Amino Acids

, Volume 2, Issue 3, pp 271–284 | Cite as

Liquid chromatographic determination of D-amino acids in cheese and cow milk. Implication of starter cultures, amino acid racemases, and rumen microorganisms on formation, and nutritional considerations

  • H. Brückner
  • P. Jaek
  • M. Langer
  • H. Godel


Free L- and D-amino acids (L-AA, D-AA) were isolated from an Appenzeller cheese, from raw milk, and from an ethanolic extract as well as a total hydrolysate of cow's rumen microorganisms, and their relative amounts were determined by reversed-phase high-performance liquid chromatography after derivatization witho-phthaldialdehyde together withN-isobutyryl-L-(or D)-cysteine. D-Ala, D-Asp and D-Glu were found, among other D-AA in all cases and a microbial origin of free D-AA found in cheese and milk was rationalized. From the results, and taking other findings of the occurrence of D-AA in food and beverages into account, the highest intake of D-AA is to be expected from the consumption of ripened cheeses. From the presence of D-amino acid oxidases in human kidney, liver, and brain and from reports on the intravenous administration of racemic AA to humans and their metabolisation it is concluded that intake of free D-AA found in food is no threat for human beings.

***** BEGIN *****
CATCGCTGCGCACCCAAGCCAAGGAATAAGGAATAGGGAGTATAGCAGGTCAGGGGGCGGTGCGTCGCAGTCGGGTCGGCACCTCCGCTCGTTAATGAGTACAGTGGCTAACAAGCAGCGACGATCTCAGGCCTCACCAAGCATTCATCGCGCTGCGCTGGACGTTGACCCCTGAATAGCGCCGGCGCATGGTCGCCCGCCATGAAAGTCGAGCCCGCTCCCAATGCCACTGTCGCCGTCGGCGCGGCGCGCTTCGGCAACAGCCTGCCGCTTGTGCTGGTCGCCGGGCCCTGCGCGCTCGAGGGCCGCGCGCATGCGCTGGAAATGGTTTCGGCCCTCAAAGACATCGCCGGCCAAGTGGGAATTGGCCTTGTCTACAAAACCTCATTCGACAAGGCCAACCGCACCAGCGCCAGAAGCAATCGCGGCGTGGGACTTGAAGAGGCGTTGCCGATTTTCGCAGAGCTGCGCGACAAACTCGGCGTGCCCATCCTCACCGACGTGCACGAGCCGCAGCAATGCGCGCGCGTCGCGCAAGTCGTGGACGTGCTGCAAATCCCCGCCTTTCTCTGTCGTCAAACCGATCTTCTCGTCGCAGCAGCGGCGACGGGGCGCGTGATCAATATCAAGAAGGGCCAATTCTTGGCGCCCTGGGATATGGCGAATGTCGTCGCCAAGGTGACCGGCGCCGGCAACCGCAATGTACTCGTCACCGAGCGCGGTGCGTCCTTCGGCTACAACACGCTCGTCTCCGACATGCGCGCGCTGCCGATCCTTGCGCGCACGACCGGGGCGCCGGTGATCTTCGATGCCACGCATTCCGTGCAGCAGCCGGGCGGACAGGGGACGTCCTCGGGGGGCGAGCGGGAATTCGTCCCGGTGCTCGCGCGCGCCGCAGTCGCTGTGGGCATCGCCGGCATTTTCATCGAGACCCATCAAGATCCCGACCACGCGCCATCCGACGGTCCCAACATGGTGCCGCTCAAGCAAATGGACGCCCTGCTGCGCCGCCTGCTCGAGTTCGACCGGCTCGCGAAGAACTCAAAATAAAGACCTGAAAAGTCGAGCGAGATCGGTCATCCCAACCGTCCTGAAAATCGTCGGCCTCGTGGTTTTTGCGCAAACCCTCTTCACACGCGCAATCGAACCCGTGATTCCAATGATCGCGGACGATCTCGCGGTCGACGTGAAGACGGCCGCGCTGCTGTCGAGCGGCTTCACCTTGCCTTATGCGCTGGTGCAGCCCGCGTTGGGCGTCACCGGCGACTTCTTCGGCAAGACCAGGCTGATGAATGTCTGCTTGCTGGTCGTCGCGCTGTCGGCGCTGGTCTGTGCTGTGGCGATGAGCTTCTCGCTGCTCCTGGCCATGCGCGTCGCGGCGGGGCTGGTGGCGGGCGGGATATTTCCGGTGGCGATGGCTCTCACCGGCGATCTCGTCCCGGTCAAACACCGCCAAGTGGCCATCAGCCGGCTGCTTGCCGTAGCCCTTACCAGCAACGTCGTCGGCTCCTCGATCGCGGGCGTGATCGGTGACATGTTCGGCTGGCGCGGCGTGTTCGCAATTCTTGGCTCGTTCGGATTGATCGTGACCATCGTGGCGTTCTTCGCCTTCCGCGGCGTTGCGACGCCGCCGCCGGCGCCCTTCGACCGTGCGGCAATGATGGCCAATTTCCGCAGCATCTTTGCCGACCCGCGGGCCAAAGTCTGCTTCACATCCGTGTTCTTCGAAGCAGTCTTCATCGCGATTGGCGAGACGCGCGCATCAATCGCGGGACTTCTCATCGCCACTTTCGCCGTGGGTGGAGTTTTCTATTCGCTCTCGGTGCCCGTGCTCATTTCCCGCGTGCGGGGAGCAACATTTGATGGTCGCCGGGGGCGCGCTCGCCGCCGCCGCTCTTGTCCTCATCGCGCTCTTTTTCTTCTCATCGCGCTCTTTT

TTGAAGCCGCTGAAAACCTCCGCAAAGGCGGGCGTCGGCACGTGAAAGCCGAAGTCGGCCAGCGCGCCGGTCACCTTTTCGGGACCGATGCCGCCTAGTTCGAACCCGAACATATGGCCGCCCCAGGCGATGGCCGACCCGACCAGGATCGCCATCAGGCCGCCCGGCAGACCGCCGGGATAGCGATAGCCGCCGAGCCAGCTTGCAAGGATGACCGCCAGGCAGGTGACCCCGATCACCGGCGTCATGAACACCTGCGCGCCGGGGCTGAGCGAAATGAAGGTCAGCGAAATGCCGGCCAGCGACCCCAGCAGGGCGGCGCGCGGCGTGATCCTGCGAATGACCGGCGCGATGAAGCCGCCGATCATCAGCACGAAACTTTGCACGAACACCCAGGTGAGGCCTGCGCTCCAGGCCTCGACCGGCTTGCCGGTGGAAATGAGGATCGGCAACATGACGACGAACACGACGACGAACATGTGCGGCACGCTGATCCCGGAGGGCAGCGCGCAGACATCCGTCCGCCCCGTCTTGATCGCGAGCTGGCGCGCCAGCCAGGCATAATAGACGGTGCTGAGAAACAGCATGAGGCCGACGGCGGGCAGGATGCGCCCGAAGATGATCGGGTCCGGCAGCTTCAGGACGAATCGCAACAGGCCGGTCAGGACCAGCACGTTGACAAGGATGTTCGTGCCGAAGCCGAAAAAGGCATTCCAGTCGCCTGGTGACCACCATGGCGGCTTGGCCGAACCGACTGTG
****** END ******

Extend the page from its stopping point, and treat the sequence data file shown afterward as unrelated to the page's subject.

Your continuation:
Amino acids High-performance liquid chromatography o-Phthaldialdehyde N-Isobutyryl-cysteine D-Amino acids Food Toxicology Nutrition D-Amino acid oxidase Microorganisms 


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Copyright information

© Springer-Verlag 1992

Authors and Affiliations

  • H. Brückner
    • 1
  • P. Jaek
    • 1
  • M. Langer
    • 1
    • 3
  • H. Godel
    • 2
  1. 1.Institute of Food TechnologyUniversity of HohenheimStuttgart 70Germany
  2. 2.Hewlett-Packard GmbHWaldbronn Analytical DivisionWaldbronnGermany
  3. 3.Untersuchungsinstitut des Sanitätsdienstes der BundeswehrStuttgartGermany

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